Feminine Power: the divine and the demonic. Review by Carla Scarano. The Citi exhibition at the British Museum is a thought-provoking and diverse display of more than 80 artefacts and contemporary artworks that draw from the museum’s collections, loans and new commissions. They reveal the complexity of the representation of more than 5,000 years of femininity in cultures and religions around the world.
Royal Academy of Arts Summer Exhibition 2022. Review by Carla Scarano. ‘Climate’ is the theme of the Summer Exhibition 2022 at the Royal Academy of Arts, an unmissable event. The urgency of the climate crisis and global warming has inspired interesting and original pieces that sometimes explore and at other times defy and protest against such an important issue that is putting at risk our life on the planet.
Edvard Munch. Masterpieces from Bergen. Review by Barbara Lewis. “Disease, insanity and death were the angels that attended my cradle,” Edvard Munch wrote. They went on to haunt him for the rest of his life and to become the driving forces of his art.
Raphael, National Gallery. Review by Carla Scarano. The comprehensive exhibition at the National Gallery on Raffaello Sanzio’s career is an impressive and exceptional display of his most famous paintings as well as his achievements as a printmaker, architect, archaeologist, sculptor, entrepreneur and chief architect of the new basilica of St Peter.
London Now and The Art of Literature. Review by Barbara Lewis. Leonardo da Vinci, creator of Salvator Mundi, the most expensive painting sold yet, said: “painting is poetry that is seen rather than felt, and poetry is painting that is felt rather than seen”. Seller of the Salvator Mundi in 2017, Christie’s, which is cultivating its image as so much more than a place where very rich people spend millions, has taken his words as part of the inspiration for an exhibition open free to the public that showcases teasingly the latest lots next to rarely seen, privately-held works that are not for sale.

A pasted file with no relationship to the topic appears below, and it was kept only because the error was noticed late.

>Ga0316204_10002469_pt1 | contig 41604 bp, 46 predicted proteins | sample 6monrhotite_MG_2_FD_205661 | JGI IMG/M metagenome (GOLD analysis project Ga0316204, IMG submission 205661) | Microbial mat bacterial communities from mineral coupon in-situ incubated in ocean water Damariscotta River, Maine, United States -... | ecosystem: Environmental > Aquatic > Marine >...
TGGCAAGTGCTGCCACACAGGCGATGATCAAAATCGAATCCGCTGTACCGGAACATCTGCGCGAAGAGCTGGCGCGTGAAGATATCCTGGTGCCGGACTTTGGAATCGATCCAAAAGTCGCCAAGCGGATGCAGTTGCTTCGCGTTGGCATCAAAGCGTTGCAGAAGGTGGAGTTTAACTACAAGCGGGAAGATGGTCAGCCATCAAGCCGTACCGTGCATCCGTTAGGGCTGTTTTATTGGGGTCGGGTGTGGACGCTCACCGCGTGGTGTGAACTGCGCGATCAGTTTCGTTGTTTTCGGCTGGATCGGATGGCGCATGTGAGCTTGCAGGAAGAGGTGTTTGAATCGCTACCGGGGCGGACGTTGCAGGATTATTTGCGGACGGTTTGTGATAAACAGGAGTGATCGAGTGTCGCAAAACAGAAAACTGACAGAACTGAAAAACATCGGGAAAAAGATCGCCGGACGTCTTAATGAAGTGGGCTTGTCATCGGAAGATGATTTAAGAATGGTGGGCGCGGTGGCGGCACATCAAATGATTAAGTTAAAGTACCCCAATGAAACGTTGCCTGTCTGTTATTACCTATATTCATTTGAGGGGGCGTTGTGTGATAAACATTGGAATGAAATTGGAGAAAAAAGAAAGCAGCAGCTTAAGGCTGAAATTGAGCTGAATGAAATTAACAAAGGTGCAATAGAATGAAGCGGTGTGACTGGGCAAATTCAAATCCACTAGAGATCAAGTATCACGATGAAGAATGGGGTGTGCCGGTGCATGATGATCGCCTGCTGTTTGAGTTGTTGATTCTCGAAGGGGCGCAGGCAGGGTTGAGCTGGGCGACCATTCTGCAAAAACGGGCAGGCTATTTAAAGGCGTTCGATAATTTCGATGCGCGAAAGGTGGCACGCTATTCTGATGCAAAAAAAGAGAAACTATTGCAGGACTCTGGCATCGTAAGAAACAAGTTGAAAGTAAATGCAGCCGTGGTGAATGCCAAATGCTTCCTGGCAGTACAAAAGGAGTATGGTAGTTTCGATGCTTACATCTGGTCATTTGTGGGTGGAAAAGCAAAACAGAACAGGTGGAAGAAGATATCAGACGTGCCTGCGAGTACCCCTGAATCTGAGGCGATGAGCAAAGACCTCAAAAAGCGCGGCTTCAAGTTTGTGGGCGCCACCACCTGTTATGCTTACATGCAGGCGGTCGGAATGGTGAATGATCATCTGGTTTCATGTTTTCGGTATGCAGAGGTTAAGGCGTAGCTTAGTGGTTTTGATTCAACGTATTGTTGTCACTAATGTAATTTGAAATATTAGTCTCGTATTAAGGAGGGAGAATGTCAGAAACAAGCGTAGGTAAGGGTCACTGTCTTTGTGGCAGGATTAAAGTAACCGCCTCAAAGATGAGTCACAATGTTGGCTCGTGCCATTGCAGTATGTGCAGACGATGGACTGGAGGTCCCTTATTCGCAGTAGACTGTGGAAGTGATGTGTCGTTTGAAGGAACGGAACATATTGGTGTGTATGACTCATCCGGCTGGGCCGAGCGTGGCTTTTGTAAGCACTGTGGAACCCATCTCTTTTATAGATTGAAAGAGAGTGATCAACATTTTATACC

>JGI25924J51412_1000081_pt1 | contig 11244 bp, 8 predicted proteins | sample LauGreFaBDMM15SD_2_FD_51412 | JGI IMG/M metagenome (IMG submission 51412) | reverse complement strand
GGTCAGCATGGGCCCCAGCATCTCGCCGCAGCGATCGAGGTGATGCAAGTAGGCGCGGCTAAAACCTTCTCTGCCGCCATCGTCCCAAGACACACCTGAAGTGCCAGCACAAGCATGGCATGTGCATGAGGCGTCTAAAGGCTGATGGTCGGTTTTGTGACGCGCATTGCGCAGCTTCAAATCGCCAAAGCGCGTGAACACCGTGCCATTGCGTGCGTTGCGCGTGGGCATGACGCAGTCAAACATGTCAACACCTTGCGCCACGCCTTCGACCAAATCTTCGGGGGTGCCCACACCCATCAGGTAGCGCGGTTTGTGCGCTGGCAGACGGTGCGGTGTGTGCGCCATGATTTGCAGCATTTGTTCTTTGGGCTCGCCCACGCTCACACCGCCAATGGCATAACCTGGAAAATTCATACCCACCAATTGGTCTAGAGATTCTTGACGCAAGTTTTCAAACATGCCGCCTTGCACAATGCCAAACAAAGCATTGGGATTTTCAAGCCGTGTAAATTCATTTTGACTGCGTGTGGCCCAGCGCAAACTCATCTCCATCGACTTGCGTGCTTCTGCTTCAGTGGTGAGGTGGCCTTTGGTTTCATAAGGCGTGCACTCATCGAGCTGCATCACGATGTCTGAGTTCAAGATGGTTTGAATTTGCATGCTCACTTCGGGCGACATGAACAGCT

Surrealism Beyond Borders. Review by Barbara Lewis. Surrealism has never respected borders of any kind. As a movement, it crystallised in 1924 in Paris, and, even then, some artists questioned whether they could belong to something that by definition defied easy categorisation.
The Roman School of Painting at Villa Torlonia. Review by Carla Scarano. The impressive compound of Villa Torlonia, which is in via Nomentana in Rome, is the result of the development of various buildings in the natural environment of the park.
Hogarth and Europe: Uncovering City Life. Tate Britain Until 22 March 2022. Review by Carla Scarano.
The exhibition highlights Hogarth’s artistic connections with his European contemporary artists and his satirical depiction and moral flogging of Georgian Britain.
Dürer’s Journeys, Travels of a Renaissance Artist. Review by Barbara Lewis.
Billed as the first major UK exhibition of Albrecht Dürer in nearly 20 years, ‘Dürer’s Journeys’ explores how travel filled him with wonder, stocked his mind with images and shaped not just his art, but that of his contemporaries.
Poussin and the Dance. National Gallery Until January 2022 Whirling movements, careful choreography and harmonious compositions characterise the works of Poussin that are on display at the exhibition at the National Gallery. He cleverly combined a rigorous study of Greek and Roman antiquities with Baroque sensitivity.